The Alabama Supreme Court today reinstated a lower court's order granting Emanuel Gissendanner a new trial based on defense counsel's prejudicially ineffective pretrial investigation.
In 2010, the Dale County Circuit Court ordered a new trial after hearing compelling testimony from alibi witnesses, forensic experts, and family members that raised questions about whether Mr. Gissendanner committed the capital murder for which he was sentenced to death.
Mr. Gissendanner's trial lawyers did not talk to these witnesses or obtain expert help for the defense at trial, even though the law required them to investigate the case fully. The circuit judge found that defense counsel were constitutionally ineffective for failing to investigate and prepare for trial.
The State appealed, and over two dissents, the Alabama Court of Criminal Appeals reversed the ruling and directed the trial court to reinstate Mr. Gissendanner's convictions and sentences.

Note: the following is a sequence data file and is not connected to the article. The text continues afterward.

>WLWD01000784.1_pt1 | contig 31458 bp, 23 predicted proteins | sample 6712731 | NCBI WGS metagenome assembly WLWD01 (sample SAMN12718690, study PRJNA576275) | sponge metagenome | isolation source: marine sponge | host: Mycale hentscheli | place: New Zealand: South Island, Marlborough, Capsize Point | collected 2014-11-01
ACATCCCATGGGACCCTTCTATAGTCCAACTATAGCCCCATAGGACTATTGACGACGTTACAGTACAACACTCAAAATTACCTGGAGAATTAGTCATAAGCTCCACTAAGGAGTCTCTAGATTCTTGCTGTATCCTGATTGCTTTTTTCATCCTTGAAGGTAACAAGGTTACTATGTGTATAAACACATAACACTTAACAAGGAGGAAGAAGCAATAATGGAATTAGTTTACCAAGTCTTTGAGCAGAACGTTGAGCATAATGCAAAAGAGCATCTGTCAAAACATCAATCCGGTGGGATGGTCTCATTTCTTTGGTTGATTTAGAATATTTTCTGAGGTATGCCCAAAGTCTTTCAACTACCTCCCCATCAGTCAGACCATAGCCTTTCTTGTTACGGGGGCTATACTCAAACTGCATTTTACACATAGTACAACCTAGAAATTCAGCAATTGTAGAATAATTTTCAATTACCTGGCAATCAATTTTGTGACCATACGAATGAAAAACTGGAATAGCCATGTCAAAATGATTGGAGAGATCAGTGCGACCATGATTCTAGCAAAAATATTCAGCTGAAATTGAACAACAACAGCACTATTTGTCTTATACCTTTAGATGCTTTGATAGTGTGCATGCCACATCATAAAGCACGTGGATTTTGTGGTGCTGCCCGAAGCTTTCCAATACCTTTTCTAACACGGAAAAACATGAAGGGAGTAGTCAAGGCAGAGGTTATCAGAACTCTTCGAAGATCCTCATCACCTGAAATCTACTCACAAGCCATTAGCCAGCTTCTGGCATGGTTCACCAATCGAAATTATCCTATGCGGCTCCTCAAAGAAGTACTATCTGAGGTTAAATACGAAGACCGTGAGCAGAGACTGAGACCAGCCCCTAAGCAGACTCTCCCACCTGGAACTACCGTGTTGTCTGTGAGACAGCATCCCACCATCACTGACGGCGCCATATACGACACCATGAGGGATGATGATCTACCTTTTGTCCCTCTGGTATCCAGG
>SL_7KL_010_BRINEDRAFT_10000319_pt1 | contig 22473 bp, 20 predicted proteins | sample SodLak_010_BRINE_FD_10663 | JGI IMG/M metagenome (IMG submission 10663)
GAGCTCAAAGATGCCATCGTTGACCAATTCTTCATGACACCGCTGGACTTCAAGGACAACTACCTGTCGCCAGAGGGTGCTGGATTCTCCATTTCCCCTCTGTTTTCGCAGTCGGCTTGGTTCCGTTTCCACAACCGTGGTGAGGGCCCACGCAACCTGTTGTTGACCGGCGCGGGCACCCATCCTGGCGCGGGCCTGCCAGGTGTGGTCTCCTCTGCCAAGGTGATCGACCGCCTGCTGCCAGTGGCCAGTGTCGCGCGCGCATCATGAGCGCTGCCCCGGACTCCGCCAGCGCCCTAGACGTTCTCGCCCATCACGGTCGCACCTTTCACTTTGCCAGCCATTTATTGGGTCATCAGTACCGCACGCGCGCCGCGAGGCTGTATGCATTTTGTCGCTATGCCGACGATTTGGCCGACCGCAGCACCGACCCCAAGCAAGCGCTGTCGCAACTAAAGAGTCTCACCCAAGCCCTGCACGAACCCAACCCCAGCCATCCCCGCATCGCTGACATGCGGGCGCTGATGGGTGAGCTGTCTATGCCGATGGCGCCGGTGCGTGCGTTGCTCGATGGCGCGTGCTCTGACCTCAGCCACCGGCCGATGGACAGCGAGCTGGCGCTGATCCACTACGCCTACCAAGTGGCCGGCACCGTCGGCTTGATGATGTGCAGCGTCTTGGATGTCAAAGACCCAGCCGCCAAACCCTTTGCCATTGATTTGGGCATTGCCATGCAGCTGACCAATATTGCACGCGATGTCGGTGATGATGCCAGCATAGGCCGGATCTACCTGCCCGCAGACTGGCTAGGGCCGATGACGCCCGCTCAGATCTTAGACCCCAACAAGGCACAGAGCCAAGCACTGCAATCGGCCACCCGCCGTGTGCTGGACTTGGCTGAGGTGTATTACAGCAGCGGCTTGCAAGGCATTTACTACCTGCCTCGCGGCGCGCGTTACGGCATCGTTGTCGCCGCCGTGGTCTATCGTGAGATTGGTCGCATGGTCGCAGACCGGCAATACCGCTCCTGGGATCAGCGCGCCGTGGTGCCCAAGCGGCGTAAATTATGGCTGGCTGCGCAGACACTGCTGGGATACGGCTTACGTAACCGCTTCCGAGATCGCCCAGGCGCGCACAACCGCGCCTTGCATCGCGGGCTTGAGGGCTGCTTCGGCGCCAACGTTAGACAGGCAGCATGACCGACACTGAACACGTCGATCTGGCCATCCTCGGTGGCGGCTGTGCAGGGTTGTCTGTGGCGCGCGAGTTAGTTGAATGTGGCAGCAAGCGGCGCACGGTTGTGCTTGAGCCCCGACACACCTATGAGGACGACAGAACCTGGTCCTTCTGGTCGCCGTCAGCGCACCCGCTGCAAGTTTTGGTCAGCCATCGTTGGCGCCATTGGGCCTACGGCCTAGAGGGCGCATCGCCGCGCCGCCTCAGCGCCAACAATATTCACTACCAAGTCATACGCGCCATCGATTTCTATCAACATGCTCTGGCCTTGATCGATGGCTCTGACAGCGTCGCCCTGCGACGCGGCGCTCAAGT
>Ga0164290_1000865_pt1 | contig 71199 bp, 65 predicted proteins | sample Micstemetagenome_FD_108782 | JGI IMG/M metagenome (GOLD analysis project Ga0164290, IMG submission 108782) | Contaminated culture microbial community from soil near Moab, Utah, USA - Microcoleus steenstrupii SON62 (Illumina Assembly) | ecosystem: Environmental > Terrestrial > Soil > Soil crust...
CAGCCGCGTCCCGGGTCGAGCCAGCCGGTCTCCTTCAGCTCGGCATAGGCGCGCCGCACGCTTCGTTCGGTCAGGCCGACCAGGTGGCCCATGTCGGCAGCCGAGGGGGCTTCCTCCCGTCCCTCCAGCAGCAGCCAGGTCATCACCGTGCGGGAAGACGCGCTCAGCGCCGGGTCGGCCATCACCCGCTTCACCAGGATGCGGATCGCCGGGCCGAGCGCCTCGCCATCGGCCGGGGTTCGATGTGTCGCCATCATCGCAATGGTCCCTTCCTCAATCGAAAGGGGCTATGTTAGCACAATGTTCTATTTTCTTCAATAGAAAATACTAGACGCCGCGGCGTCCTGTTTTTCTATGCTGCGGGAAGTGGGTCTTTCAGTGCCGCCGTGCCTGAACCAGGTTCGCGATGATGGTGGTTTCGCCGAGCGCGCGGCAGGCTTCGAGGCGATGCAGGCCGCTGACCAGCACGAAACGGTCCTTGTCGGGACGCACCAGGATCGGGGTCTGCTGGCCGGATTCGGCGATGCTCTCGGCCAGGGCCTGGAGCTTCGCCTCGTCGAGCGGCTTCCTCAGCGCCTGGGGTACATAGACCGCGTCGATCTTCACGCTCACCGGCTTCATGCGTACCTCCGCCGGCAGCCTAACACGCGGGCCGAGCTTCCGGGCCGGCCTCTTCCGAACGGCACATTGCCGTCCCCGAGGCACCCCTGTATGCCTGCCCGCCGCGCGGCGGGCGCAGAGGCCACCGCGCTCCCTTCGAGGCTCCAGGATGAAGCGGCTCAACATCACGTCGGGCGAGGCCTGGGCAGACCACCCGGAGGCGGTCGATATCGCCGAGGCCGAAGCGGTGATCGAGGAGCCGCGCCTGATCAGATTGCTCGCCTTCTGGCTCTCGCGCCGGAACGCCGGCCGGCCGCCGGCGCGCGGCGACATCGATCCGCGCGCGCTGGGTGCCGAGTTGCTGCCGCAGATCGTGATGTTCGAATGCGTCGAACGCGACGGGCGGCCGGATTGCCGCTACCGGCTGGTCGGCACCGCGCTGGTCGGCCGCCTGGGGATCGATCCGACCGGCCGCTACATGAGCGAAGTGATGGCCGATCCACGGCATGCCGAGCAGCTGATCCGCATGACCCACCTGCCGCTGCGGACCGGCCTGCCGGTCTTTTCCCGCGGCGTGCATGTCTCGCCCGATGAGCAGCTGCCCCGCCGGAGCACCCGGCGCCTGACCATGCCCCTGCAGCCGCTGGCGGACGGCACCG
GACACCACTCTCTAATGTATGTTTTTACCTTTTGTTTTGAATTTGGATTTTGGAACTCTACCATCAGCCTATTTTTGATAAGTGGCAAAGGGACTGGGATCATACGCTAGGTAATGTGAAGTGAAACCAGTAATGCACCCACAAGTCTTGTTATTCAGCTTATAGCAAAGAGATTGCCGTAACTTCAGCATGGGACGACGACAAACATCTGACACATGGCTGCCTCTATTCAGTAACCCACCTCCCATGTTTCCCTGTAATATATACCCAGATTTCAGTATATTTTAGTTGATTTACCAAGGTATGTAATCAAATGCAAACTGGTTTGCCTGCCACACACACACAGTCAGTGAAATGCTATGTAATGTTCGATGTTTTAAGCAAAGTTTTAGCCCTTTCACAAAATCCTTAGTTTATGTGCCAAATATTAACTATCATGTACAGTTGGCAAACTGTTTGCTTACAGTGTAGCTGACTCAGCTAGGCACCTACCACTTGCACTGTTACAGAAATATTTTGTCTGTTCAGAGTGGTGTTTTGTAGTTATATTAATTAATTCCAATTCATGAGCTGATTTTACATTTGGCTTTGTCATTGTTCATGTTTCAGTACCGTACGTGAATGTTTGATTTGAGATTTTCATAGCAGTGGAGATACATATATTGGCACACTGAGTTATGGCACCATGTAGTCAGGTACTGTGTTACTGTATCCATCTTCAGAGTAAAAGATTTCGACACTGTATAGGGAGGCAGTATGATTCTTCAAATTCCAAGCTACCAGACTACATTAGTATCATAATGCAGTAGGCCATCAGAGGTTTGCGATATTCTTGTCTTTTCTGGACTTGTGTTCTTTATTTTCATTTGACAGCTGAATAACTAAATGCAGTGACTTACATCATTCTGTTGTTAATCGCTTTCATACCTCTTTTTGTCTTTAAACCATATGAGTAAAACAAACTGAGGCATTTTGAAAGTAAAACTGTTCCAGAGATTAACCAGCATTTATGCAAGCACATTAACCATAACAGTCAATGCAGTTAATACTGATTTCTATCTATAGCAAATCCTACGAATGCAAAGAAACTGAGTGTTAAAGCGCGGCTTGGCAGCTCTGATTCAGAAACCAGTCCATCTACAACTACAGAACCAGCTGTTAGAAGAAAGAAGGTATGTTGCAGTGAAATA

Mr. Gissendanner appealed, arguing that the Court of Criminal Appeals erred by completely disregarding the trial court's findings.
The Alabama Supreme Court agreed. In today's decision, it held that the criminal appeals court applied the wrong standard of review and erroneously failed to give considerable weight to the trial judge's finding of prejudicial ineffective assistance of counsel.
In upholding the trial court's findings that defense counsel's failure to interview witnesses who could have testified that Mr. Gissendanner was somewhere else at the time of the crime was unreasonable under professional norms, the state's highest court emphasized the importance of trial counsel's duty to investigate.
"There is nothing as dangerous as a poorly investigated alibi," the court wrote, quoting a federal appeals court decision. "An attorney who is not thoroughly prepared does a disservice to his client and runs the risk of having his client convicted even when the prosecution's case is weak."
Indeed, in Mr. Gissendanner's case, the court found that defense counsel's deficiencies "would have altered the entire evidentiary picture for the jury."
The Alabama Supreme Court reversed the Court of Criminal Appeals and ordered it to reinstate the trial court's order granting Mr. Gissendanner a new trial.